In Version 1.2, we released an out-of-the-box visual console, which allows the end user to publish and manage diverse workloads through the interface. The release of Version 1.3 improved the expansion system with the OAM model as the core and provides rich plug-in functions. It also provides users with a large number of enterprise-level functions, including LDAP permission authentication, and provides more convenience for enterprise integration. You can obtain more than 30 addons in the addons registry of the KubeVela community. There are well-known CNCF projects (such as argocd, istio, and traefik), database middleware (such as Flink and MySQL), and hundreds of cloud vendor resources.

In Version 1.4, we focused on making application delivery safe, foolproof, and transparent. We added core functions, including multi-cluster permission authentication and authorization, a complex resource topology display, and a one-click installation control panel. We comprehensively strengthened the delivery security in multi-tenancy scenarios, improved the consistent experience of application development and delivery, and made the application delivery process more transparent.

· 8 min read

One of the biggest requests from KubeVela community is to provide a transparent delivery process for resources in the application. For example, many users prefer to use Helm Chart to package a lot of complex YAML, but once there is any issue during the deployment, such as the underlying storage can not be provided normally, the associated resources are not created normally, or the underlying configuration is incorrect, etc., even a small problem will be a huge threshold for troubleshooting due to the black box of Helm chart. Especially in the modern hybrid multi-cluster environment, there is a wide range of resources, how to obtain effective information and solve the problem? This can be a very big challenge.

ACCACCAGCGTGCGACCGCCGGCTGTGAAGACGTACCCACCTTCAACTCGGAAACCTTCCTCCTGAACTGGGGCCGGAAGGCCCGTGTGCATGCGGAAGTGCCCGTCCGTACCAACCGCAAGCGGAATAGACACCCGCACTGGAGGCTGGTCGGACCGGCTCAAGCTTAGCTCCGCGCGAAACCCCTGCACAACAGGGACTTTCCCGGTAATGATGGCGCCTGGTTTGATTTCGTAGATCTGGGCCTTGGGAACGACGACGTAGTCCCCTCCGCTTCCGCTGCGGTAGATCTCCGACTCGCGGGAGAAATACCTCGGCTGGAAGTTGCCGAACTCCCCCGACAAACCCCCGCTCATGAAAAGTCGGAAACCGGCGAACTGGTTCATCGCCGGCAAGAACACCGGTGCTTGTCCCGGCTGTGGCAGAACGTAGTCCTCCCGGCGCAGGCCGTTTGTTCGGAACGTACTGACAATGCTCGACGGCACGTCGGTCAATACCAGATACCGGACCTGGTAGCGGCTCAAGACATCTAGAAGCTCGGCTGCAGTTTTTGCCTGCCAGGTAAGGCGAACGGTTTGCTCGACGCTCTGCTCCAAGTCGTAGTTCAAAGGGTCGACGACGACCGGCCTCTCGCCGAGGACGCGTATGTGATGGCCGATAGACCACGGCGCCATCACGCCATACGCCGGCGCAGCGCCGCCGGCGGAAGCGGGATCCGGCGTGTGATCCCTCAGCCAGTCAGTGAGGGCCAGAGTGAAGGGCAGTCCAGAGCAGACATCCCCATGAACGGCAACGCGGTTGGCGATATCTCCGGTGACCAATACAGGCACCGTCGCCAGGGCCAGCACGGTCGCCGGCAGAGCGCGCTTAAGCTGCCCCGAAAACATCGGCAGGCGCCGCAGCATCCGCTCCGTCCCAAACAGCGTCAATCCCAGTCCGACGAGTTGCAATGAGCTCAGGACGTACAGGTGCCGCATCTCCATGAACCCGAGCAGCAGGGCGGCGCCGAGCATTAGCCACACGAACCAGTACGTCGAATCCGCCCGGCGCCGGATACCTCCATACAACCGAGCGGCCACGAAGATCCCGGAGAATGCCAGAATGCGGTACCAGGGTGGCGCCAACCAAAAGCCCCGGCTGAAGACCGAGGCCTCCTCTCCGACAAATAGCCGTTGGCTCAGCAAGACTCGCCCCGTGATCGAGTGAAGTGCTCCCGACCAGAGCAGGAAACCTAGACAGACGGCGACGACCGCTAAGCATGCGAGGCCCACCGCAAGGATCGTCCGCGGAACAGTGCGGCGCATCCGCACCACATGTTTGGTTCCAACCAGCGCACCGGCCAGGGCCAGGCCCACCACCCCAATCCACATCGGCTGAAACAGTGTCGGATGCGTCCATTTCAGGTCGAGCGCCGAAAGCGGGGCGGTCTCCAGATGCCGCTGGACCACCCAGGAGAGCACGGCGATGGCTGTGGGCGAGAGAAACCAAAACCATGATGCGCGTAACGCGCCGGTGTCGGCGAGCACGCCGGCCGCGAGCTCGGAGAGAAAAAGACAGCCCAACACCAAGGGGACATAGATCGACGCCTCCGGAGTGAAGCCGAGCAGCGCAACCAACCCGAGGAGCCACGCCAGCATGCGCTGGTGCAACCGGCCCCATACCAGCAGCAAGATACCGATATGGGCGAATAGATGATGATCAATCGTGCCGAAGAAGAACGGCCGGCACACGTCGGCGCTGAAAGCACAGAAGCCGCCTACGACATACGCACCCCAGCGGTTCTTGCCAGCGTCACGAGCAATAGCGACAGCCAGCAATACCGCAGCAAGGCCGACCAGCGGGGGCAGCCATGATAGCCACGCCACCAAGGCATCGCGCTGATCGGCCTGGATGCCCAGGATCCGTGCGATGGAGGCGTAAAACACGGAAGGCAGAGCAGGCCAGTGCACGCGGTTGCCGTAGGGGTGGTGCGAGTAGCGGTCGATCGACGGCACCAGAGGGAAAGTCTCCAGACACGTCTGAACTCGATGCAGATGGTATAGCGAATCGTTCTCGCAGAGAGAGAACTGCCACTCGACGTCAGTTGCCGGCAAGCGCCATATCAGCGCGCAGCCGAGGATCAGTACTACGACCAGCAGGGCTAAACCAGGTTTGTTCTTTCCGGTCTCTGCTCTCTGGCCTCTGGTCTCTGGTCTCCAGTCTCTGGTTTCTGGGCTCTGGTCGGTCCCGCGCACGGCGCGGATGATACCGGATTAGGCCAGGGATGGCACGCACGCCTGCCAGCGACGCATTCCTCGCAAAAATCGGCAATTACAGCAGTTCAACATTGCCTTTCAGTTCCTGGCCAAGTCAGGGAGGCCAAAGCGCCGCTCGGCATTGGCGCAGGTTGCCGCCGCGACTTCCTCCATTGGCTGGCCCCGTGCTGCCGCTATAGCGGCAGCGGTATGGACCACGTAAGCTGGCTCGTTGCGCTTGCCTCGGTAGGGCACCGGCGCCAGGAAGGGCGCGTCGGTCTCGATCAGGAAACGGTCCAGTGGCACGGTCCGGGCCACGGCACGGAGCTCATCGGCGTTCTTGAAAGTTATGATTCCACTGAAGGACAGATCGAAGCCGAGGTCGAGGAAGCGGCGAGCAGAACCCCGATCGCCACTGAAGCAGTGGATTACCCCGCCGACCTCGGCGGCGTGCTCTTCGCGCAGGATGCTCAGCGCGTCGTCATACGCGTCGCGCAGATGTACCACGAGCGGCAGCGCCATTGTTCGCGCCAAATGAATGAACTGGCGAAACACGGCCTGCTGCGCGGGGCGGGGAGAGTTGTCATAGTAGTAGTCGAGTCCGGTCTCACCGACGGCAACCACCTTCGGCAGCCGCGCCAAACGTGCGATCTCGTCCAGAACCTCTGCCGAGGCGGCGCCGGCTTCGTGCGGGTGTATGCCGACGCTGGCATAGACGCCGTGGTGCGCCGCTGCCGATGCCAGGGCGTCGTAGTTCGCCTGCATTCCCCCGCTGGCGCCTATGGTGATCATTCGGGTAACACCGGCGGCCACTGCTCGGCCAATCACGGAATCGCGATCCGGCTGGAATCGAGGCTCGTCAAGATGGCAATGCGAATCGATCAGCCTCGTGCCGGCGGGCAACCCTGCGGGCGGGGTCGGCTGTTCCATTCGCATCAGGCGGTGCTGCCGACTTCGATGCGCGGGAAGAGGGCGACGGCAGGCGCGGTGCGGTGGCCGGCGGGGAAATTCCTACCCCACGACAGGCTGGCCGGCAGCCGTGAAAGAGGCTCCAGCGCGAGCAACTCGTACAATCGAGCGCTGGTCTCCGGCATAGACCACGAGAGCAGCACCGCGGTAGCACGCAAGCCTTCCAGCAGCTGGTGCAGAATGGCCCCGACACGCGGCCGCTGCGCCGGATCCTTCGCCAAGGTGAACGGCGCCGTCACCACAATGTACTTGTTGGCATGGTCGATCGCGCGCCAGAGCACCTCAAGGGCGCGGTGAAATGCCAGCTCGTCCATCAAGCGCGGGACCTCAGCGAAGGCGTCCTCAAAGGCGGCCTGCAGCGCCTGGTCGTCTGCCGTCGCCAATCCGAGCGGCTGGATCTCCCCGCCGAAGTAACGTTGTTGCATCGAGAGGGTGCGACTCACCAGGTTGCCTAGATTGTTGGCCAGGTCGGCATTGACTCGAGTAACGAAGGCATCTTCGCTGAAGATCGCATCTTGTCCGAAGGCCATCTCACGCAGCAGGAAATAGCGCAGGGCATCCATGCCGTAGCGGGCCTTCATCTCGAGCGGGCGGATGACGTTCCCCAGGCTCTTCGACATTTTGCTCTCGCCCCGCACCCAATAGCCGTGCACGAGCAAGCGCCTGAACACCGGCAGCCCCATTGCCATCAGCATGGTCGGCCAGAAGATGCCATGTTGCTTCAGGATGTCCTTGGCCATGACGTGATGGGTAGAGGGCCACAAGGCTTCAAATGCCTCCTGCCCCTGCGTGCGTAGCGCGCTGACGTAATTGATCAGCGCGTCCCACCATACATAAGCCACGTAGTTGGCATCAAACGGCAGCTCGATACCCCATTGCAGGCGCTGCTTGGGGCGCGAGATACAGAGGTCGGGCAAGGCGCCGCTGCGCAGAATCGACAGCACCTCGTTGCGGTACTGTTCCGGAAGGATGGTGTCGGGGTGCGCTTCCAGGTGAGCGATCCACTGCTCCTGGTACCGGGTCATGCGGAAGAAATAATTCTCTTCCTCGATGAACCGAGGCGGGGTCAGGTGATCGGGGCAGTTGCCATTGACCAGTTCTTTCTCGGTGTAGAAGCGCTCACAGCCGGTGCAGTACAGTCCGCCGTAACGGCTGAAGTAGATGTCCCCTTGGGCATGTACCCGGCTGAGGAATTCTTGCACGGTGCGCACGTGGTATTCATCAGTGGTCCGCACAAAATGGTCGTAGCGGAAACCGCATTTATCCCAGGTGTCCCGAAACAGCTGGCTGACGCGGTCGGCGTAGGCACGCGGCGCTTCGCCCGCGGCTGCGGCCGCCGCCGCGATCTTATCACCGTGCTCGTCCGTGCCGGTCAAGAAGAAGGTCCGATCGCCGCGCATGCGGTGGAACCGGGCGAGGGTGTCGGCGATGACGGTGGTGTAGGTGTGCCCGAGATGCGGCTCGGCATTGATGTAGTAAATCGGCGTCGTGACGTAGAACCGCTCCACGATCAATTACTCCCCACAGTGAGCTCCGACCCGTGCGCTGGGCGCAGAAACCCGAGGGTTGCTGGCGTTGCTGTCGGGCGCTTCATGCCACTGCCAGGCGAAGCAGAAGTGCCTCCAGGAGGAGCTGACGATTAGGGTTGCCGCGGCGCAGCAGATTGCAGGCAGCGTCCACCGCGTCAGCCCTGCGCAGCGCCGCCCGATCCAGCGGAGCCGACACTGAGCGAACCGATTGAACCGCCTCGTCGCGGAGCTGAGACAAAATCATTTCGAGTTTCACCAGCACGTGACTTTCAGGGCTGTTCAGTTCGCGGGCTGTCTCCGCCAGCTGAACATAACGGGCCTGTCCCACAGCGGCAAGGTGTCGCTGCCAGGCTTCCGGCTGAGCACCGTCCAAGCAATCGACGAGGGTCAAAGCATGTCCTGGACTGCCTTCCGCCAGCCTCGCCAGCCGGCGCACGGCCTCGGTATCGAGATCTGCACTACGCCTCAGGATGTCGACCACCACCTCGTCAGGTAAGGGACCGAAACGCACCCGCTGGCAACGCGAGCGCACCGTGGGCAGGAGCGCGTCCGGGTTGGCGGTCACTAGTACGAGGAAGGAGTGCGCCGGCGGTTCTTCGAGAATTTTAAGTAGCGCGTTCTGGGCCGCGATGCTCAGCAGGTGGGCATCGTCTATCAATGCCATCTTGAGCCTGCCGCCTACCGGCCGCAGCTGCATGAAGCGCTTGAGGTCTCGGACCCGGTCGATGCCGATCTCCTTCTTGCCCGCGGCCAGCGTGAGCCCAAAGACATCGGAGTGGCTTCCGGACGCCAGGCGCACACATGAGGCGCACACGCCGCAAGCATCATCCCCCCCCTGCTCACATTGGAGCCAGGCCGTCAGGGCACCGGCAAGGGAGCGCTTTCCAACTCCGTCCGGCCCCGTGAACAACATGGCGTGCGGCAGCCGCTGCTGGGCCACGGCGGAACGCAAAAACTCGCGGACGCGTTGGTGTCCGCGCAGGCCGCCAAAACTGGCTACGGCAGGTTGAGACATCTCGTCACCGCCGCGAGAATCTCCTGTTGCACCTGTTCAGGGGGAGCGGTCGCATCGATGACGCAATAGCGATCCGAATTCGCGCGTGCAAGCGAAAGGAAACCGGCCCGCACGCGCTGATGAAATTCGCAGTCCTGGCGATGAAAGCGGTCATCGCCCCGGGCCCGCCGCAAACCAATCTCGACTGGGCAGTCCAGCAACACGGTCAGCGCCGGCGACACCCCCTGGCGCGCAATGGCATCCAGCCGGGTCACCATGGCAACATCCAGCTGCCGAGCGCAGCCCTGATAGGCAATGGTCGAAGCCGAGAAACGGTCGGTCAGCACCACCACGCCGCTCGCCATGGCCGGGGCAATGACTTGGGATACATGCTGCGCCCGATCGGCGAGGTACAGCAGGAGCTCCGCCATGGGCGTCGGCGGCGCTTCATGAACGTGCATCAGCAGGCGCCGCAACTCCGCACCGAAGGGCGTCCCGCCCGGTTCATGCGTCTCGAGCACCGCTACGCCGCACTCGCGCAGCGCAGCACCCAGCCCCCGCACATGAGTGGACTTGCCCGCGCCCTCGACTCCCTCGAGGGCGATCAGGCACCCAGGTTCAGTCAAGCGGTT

resource graph

As shown in the figure above, KubeVela has offered a real-time observation resource topology graph for applications, which further improves KubeVela's application-centric delivery experience. Developers only need to care about simple and consistent APIs when initiating application delivery. When they need to troubleshoot problems or pay attention to the delivery process, they can use the resource topology graph to quickly obtain the arrangement relationship of resources in different clusters, from the application to the running status of the Pod instance. Automatically obtain resource relationships, including complex and black-box Helm Charts.

In this post, we will describe how this new feature of KubeVela is implemented and works, and the roadmap for this feature.

· 10 min read
Jianbo Sun

This blog will introduce how to use CUE and KubeVela to build you own abstraction API to reduce the complexity of Kubernetes resources. As a platform builder, you can dynamically customzie the abstraction, build a path from shallow to deep for your developers per needs, adapt to growing number of different scenarios, and meet the iterative demands of the company's long-term business development.

· 16 min read
KubeVela Community